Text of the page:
• Get some fresh air! It is important to get out of the house if you can for a change of scenery and to clear your mind. Take a quick walk around the block or in the garden.  
  • Finish at your finish time – whilst working at home it is important to switch off and start the next day fresh again. Log off at your normal time and recharge ready for the next day.  
  • Celebrate what you have achieved in the day – you might feel that you have not achieved what you set out to initially. Try taking 5 minutes to jot down the items that you have complete and what you need to get stuck back into tomorrow.  

Communications  

  • Use collaboration tools such as Microsoft Teams or Slack to keep in touch with colleagues – ongoing communication is vital! 
  • Use video calling where possible to maintain personal interaction with your team  
  • Attend meetings on time or try to find a workaround, e.g. if speed of broadband and phone network coverage is an issue.  

GDPR and Data Security / Privacy  

The management of data is a high priority for any business and, as a rule, no confidential personal or financial material should be taken from your office environment and worked on from home.  

Companies should encourage a “clean desk” policy and this is even more critical when working from home. Therefore, any type of work carried out at another location should not include material of a confidential manner. If hard copies of documentation are to be brought out of the office, it should only contain what is absolutely required to ensure business / project continuity.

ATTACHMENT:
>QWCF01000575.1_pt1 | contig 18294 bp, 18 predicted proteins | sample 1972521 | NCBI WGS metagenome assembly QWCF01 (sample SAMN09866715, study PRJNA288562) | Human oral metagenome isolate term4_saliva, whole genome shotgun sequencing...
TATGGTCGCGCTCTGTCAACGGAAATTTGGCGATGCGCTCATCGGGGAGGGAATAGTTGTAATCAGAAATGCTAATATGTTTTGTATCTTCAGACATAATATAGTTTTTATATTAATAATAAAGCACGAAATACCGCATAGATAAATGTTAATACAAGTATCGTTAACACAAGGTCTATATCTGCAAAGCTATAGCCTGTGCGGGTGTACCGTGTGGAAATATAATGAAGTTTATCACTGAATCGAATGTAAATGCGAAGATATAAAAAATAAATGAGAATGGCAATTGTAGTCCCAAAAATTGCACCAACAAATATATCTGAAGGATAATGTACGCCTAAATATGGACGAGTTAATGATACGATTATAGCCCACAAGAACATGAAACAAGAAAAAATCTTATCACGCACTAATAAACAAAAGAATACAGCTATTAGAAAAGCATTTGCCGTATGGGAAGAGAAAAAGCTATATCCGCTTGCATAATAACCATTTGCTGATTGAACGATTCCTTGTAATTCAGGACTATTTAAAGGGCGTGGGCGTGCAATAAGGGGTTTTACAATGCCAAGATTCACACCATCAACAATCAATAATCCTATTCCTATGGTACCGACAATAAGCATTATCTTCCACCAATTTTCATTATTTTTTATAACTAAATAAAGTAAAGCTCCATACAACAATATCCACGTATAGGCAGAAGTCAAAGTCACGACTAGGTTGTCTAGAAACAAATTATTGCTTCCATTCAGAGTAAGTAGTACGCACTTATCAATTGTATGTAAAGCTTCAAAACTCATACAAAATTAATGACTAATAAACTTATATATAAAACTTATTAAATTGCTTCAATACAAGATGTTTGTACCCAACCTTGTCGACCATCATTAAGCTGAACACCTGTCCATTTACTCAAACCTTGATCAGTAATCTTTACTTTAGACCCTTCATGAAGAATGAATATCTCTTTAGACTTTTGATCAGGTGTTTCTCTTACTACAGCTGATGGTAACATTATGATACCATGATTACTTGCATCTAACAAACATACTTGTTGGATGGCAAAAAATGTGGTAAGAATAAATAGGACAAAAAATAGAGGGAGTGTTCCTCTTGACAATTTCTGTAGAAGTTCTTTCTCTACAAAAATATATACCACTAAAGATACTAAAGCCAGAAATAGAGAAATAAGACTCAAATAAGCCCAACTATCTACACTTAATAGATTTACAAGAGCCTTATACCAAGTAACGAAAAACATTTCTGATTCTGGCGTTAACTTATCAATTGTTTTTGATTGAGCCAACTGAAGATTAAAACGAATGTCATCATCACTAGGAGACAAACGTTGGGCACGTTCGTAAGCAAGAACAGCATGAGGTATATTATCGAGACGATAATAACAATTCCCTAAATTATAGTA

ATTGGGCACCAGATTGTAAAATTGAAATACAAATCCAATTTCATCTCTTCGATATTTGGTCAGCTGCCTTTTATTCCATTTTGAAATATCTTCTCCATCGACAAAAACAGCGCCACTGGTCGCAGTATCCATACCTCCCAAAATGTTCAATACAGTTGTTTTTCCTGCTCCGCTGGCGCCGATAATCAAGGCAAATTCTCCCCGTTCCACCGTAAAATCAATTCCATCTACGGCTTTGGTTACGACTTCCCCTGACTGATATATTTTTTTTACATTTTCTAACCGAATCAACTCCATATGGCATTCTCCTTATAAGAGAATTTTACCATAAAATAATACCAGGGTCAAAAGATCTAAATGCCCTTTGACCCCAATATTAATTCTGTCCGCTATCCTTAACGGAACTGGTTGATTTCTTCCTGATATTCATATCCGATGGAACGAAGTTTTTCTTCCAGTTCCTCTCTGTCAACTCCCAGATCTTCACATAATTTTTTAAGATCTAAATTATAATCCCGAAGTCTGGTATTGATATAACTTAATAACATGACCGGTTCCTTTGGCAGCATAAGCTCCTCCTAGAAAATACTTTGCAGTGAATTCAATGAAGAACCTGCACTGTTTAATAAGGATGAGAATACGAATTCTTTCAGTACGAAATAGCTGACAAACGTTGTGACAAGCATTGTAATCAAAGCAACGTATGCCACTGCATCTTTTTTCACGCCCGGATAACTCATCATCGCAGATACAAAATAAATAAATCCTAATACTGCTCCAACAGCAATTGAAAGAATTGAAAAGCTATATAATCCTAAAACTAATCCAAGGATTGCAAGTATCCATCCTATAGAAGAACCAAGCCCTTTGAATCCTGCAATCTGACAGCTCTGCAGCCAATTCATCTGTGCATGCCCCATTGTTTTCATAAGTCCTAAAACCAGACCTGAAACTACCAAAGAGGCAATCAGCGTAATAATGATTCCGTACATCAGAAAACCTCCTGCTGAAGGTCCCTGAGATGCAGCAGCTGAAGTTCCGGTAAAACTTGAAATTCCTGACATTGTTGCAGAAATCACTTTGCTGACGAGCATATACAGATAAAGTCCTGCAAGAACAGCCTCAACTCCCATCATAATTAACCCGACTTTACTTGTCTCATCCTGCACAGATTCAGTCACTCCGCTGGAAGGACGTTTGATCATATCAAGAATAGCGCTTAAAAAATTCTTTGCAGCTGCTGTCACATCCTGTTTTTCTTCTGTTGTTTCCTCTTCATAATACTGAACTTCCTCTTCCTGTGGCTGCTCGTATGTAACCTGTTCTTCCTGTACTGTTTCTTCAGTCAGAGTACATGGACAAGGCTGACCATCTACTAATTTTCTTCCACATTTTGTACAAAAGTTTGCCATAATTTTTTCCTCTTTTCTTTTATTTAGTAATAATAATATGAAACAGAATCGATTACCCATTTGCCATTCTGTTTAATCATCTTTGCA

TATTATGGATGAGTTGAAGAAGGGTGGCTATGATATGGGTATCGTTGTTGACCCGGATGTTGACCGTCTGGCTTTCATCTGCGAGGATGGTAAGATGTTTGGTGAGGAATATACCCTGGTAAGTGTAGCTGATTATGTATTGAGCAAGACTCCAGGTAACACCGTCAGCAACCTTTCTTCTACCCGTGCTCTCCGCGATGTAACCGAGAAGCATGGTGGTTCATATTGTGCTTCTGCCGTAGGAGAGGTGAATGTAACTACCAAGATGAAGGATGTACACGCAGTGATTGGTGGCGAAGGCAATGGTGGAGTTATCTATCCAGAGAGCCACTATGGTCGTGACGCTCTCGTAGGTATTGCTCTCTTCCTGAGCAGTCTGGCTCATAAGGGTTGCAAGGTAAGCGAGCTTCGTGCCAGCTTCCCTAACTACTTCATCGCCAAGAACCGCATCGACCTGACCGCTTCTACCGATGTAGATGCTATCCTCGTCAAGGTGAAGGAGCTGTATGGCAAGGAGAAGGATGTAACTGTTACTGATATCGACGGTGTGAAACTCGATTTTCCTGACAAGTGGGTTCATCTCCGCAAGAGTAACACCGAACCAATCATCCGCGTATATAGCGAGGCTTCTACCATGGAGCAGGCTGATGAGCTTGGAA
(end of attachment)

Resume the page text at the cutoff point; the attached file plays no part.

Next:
Any QMS controlled documentation that must be removed, must be controlled under an appropriate QMS record, e.g. fault report, nonconformance, etc.  

“Companies should encourage a ‘clean desk’ policy and this is even more critical when working from home”  

IT Security  

Individuals working from home must be aware of computer security, in particular:   

  • There must be appropriate safeguards in relation to confidentiality of any material being worked on.  
  • The factory username and passwords are sometimes available in the user manual of your home router which are available online. Sadly, many people never change them. It’s always recommended to change these after your internet is set up.  
  • Using company password policies is good practice even at home. We recommend applying the same level to gain access to your Wifi.  
  • Speed of broadband and phone network coverage is adequate. 
  • Be extra vigilant for cybersecurity attacks (hacking, phishing emails). It’s unfortunate but opportunist cyber criminals will use these uncertain times to attack when we are most vulnerable. 
  • Consider enabling 2FA (multifactor authentication).  
  • Still lock your machine when you step away from your desk. 

These are strange times we’re currently facing. There’s not much we can do except observe the guidelines laid out by the HSE, self-isolate, and stay up to date with news from reliable sources (but not too much – taking a break from the news is just as important!). Working remotely doesn’t have to be seen as something we have to do; it should be seen as an opportunity optimise our time and space and to band together more than ever, even if we’re further apart than usual.  

Kate Keaveney

Kate Keaveney

Kate Keaveney is HR and Training Lead with Odyssey VC and Compliant Cloud.